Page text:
Factor XIII A-Subunit (Recombinant)
Medically reviewed by Drugs.com. Last updated on Feb 29, 2020.
(FAK ter THIR teen aye SUB yoo nit ree KOM be nant)
- Recombinant Factor XIII A-Subunit
Excipient information presented when available (limited, particularly for generics); consult specific product labeling.
Solution Reconstituted, Intravenous:
Tretten: 2000 - 3125 units (1 ea)
Brand Names: U.S.
- Antihemophilic Agent
Factor XIII A-Subunit (recombinant) is a protransglutaminase (rFXIII [rA2] homodimer) and binds to free human FXIII B-subunit resulting in a heterotetramer [rA2B2]. rFXIII has been shown to be activated by thrombin in the presence of Ca2+. Activated rFXIII has been shown in dose-dependent manner to increase mechanical strength of fibrin clots, retard fibrinolysis, and rFXIII has been shown to enhance platelet adhesion to the site of injury. After combining with available plasma B-subunits, factor XIII A-subunit (recombinant) has been shown to have the same pharmacodynamic properties in plasma as endogenous FXIII.
Distribution: Vss: Children <6 years: 61.2 ± 41 mL/kg; Adults: 65.9 ± 26.9 mL/kg.
Half-life: Children <6 years: 7.1 ± 1.9 days; Adults: ~ 5.1 ± 2.6 days.
Use: Labeled Indications
Factor XIII A-subunit deficiency: Routine prophylaxis of bleeding in patients with congenital factor XIII A-subunit deficiency
Hypersensitivity to coagulation factor XIII A-subunit (recombinant) or any component of the formulation.
Factor XIII A-subunit deficiency: IV: 35 units/kg once monthly to achieve a target trough level of factor XIII activity ≥10%; consider dose adjustment if adequate coverage is not achieved (higher doses may not increase the levels of tetrameric factor XIII).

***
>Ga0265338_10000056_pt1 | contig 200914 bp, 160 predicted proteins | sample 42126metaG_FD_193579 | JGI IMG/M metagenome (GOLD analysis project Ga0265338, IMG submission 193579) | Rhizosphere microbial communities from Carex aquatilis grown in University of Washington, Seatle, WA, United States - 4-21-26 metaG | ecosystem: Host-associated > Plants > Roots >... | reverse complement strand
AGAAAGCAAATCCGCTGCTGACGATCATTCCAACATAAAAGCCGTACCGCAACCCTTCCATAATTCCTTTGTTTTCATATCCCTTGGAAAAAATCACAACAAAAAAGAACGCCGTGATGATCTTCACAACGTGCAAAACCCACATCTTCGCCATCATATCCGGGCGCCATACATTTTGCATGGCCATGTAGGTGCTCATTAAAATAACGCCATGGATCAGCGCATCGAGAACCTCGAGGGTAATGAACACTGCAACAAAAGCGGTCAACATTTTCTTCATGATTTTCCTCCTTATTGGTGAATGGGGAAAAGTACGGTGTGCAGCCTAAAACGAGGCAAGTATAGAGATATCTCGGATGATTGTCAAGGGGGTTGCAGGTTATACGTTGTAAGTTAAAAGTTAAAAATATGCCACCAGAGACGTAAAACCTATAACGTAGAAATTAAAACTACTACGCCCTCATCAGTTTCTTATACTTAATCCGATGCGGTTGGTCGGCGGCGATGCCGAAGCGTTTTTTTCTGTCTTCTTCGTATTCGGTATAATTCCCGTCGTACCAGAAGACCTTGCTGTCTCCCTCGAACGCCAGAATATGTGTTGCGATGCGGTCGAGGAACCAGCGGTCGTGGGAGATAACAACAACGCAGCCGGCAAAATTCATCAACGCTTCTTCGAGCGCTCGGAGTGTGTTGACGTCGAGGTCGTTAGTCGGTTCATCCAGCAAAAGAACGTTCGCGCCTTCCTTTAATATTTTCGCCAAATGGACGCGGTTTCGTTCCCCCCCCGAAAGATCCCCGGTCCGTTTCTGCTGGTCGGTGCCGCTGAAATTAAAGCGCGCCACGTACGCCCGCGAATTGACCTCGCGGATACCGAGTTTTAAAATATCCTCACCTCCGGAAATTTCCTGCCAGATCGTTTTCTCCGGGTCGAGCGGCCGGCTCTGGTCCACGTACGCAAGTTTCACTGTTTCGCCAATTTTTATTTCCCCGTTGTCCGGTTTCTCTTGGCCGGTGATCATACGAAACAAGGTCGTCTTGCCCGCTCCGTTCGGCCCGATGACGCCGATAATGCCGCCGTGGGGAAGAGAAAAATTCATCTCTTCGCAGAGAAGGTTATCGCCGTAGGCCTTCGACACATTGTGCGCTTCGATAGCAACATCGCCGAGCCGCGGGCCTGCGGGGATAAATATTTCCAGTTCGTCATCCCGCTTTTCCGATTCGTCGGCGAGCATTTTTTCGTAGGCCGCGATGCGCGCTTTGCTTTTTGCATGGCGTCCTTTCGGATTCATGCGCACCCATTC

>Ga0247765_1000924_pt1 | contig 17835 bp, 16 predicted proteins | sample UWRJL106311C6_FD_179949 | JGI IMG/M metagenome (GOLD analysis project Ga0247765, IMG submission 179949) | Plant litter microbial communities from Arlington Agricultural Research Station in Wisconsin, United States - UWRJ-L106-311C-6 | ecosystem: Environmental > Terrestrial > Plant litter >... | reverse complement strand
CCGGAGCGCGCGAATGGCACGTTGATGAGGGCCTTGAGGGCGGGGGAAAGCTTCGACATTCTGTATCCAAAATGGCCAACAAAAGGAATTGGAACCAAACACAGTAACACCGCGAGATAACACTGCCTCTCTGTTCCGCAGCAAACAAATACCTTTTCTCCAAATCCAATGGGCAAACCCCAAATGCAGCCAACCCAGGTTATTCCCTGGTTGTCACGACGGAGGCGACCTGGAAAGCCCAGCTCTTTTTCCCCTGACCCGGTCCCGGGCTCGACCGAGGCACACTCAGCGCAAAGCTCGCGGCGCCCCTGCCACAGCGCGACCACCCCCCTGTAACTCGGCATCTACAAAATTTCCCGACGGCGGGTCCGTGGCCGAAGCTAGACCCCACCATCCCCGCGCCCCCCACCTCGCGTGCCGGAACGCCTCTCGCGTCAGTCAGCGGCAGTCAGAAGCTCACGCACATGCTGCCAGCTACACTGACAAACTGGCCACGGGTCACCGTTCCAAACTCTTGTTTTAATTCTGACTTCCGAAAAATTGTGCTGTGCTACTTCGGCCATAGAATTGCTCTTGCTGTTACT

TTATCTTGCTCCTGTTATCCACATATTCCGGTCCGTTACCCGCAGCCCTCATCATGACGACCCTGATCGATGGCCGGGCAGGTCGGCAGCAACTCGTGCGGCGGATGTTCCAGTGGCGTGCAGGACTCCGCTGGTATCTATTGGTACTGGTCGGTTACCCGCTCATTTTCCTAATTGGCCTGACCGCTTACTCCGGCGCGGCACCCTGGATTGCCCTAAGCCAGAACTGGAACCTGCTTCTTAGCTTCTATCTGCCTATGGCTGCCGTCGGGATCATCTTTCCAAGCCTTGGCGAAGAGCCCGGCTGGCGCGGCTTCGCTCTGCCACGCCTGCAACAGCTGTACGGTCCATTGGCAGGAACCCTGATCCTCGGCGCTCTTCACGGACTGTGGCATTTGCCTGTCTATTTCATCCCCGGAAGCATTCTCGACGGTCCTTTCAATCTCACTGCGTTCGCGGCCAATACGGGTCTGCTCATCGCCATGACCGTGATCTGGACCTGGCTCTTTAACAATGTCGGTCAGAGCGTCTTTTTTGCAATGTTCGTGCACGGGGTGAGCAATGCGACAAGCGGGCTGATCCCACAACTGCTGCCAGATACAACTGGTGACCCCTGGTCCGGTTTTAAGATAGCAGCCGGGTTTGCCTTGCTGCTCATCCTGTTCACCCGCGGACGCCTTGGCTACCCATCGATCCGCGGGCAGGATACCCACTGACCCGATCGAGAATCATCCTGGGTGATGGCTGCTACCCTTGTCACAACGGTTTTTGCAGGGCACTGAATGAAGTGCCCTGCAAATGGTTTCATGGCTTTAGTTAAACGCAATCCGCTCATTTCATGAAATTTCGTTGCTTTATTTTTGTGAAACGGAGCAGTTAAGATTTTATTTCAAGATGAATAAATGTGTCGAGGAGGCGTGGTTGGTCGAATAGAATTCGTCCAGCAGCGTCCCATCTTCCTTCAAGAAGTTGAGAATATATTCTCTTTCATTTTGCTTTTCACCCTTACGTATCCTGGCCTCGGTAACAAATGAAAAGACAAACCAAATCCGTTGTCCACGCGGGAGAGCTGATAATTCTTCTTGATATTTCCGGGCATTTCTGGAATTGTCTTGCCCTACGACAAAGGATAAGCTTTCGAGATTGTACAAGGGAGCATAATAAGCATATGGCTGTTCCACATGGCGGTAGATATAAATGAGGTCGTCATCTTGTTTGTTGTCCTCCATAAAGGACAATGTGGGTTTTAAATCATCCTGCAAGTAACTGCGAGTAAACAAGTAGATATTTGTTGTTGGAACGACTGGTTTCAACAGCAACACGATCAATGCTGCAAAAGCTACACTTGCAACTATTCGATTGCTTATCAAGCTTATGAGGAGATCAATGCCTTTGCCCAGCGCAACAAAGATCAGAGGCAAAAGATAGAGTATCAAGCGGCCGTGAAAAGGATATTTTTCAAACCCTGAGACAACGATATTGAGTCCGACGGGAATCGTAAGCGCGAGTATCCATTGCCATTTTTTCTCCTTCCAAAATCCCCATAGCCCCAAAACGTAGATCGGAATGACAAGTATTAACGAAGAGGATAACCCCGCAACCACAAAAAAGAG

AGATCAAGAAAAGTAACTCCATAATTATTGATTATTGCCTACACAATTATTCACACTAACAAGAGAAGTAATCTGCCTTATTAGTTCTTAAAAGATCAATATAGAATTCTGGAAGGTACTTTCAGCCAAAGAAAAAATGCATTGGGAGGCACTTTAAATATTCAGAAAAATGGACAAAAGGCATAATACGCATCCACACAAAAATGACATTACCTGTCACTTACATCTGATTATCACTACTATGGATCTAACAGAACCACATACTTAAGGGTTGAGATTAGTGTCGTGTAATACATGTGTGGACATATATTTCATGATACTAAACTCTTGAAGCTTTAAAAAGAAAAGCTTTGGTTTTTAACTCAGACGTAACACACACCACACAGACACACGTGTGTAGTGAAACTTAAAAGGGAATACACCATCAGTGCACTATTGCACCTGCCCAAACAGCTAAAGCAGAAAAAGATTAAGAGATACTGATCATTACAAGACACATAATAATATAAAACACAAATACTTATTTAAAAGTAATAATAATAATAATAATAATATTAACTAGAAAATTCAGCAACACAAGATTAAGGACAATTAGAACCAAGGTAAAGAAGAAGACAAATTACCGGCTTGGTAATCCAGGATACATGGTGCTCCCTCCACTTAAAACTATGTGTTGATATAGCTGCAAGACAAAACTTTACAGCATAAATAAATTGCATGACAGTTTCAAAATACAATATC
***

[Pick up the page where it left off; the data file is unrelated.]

Refer to adult dosing.
Factor XIII A-subunit deficiency: Infants, Children, and Adolescents: IV: 35 units/kg/dose once monthly to achieve a target trough level of factor XIII activity ≥10%; consider dose adjustment if adequate coverage is not achieved (higher doses may not increase the levels of tetrameric factor XIII).
Bring the vial of powder and diluent to room temperature, but not above 25°C (77°F). Reconstitute only with 3.2 mL sterile water (provided); do not inject the diluent directly on the powder to avoid foaming. Gently swirl; do not shake. After reconstitution, each vial contains 667-1042 units/mL recombinant coagulation factor XIII A-subunit. For smaller dose that requires less than the full volume in the vial, reconstituted solution may be diluted with sodium chloride 0.9% to facilitate measurement of small volumes; discard remaining product. Use immediately (or may store at room temperature not to exceed 25°C (77°F) for up to 3 hours).